Hi, I am Bon’s older sister, Becky. I was the first born in the family while Bon was number seven which means that Bon was the party girl while I was good at cleaning bathrooms.
I don’t know why you would read the blog of a first born child. We are known as the boring, responsible ones, while the number sevens are far more entertaining. Still, there are a few things Bon and I have in common. We both read like crazy, we both are a little ADD, we both deal with rowdy kids, and now that Bon’s seven months pregnant, I’m guessing we both weigh about the same. Hoping, at least.
Come on over
to see me because I’m a strong believer in community. You read my blog, and I’ll read yours. Just leave a comment or follow me and I’ll be sure to reciprocate.
I know you are all nuts about Bon, and so am I. Bon has always had such a tender heart. She cried before I left on my mission to Guatemala, and she wrote to me every week, her letters often between eight and ten pages long.
|Bonnie was sad when I left.
My mom, who made me a wonderful scrapbook, wrote this next to the picture of the four girls.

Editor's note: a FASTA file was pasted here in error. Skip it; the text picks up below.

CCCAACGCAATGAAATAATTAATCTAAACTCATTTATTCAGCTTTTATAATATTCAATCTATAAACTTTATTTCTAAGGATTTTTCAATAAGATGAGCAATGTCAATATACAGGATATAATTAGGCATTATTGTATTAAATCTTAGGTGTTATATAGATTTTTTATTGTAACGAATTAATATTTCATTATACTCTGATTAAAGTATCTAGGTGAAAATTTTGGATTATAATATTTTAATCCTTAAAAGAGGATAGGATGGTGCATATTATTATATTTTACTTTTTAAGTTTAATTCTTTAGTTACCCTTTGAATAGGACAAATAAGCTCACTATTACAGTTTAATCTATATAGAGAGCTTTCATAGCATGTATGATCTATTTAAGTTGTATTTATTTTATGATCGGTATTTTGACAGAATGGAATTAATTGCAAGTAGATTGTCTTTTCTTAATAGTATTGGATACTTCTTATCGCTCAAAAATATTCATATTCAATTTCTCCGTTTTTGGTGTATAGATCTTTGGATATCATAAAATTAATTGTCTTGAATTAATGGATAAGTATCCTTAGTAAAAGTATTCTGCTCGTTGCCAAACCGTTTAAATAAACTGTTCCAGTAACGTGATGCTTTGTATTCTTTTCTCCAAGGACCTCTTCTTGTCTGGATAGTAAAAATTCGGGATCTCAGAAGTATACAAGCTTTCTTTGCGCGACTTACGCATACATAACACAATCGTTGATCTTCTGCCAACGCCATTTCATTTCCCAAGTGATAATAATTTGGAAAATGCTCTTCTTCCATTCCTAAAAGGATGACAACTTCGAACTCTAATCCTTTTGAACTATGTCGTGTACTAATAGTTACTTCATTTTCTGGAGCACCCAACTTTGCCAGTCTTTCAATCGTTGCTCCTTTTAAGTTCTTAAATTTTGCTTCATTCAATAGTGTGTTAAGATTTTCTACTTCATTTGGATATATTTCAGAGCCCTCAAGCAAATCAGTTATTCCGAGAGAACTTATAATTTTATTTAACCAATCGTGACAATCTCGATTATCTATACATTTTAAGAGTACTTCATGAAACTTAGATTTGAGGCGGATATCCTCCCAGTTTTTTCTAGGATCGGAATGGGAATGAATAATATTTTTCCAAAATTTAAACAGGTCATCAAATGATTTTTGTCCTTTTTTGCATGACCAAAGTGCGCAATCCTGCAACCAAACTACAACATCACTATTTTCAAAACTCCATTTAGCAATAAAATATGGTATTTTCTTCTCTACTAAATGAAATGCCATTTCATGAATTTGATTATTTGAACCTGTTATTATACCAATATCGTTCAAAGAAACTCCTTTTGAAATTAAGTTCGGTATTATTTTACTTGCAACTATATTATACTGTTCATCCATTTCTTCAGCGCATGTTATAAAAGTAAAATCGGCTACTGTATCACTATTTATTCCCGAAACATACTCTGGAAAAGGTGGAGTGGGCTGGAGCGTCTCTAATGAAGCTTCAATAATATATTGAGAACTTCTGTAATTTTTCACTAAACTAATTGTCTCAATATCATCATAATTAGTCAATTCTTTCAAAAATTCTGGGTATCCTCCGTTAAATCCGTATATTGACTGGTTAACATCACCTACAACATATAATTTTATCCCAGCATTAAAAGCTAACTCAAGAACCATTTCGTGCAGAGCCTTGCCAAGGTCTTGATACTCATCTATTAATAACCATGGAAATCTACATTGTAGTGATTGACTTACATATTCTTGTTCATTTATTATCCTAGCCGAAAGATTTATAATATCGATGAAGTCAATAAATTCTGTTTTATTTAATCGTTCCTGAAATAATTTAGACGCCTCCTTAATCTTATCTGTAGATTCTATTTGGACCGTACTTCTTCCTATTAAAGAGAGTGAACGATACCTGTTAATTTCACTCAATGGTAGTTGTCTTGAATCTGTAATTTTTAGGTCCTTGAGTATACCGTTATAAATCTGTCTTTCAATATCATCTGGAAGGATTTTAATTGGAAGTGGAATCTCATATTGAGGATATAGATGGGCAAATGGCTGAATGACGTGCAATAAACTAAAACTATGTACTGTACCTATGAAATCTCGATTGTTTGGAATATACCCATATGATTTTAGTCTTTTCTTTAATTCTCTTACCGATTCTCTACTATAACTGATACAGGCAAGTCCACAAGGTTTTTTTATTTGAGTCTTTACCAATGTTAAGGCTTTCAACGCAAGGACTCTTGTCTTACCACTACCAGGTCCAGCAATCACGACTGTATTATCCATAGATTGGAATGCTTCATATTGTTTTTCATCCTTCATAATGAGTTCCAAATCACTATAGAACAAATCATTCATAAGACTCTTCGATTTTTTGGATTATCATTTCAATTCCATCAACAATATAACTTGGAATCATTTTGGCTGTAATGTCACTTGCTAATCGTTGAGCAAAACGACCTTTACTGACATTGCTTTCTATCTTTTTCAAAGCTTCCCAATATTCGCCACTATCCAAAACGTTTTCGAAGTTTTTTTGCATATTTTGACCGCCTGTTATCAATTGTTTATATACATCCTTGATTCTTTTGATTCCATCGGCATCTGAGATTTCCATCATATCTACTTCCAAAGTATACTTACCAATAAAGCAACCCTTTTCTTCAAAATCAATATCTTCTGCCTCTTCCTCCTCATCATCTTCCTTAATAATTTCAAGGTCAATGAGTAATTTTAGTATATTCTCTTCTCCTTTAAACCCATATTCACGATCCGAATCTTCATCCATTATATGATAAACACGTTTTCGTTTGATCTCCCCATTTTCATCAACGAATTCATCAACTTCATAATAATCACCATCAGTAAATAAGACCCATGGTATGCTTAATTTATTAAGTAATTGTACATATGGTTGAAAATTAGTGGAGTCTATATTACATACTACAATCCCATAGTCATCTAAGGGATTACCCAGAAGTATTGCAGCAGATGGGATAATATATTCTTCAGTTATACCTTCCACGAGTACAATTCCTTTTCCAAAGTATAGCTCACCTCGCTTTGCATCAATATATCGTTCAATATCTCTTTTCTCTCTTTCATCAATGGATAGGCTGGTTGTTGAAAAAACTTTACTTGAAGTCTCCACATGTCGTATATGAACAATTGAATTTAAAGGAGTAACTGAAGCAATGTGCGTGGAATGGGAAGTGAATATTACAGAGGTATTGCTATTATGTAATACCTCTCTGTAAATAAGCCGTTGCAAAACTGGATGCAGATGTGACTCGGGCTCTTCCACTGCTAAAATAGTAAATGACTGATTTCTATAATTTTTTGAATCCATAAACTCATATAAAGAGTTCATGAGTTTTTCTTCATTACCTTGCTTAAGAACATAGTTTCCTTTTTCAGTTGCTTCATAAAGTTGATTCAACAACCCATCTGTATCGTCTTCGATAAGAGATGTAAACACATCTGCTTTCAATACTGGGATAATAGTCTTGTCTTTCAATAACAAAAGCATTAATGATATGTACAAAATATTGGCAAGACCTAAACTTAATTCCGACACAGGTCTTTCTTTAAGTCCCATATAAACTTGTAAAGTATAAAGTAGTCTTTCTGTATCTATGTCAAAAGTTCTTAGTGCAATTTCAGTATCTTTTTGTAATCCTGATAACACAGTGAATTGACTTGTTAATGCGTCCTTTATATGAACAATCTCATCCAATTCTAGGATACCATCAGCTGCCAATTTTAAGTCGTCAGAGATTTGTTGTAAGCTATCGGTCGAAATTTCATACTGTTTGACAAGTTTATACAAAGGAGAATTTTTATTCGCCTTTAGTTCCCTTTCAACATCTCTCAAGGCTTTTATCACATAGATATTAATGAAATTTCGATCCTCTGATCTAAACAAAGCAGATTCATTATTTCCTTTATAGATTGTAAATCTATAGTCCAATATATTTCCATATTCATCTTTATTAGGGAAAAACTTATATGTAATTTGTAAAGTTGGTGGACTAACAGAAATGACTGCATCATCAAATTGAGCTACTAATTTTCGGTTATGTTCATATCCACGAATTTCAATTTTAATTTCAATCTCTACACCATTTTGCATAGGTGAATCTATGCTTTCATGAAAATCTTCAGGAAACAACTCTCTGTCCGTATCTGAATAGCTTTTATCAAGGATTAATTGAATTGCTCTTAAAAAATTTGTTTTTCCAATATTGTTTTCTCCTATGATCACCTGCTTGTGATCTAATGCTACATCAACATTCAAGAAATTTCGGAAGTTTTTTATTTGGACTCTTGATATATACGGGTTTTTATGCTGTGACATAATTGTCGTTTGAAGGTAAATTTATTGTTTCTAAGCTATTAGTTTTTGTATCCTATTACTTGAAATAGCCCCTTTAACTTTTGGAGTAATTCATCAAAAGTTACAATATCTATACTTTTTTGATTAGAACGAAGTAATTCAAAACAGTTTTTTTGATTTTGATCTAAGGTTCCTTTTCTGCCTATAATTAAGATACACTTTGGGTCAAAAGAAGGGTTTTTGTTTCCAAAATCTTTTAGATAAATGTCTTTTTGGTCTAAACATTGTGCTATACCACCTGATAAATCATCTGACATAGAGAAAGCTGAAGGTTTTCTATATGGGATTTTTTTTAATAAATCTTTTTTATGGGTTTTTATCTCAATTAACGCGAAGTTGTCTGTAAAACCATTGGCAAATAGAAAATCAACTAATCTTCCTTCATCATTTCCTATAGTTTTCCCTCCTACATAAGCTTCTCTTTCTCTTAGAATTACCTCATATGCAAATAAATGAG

But when I invited Bonnie to come live with us in California after her freshman year in college, she had changed. Really changed. I loved having this high energy girl around, but why was she always looking for a party, and why did she always want to borrow my car?
But I became especially concerned when she came downstairs late one night wearing a pair of short shorts, a tank top, and her tennis shoes.
“Where are you going?” I asked.
“Out on a run,” she said.
“Right now? It’s 10:30.”
“You know you’re not in Utah anymore.” Since she was Bonnie, she went out anyway, looking super cute and really vulnerable, and I got to wait up for her. Except I didn’t. I promised myself I would only lie down on my bed, but I was asleep in about five minutes.
I woke with a start after midnight. Where’s Bonnie?
I went upstairs to check her bedroom, and she wasn’t there. I cased the house and still no Bonnie. I called her cellphone only to find that she had left it at home. The car was still in our garage, and that’s when I started freaking out.
And for the rest of the story . . . .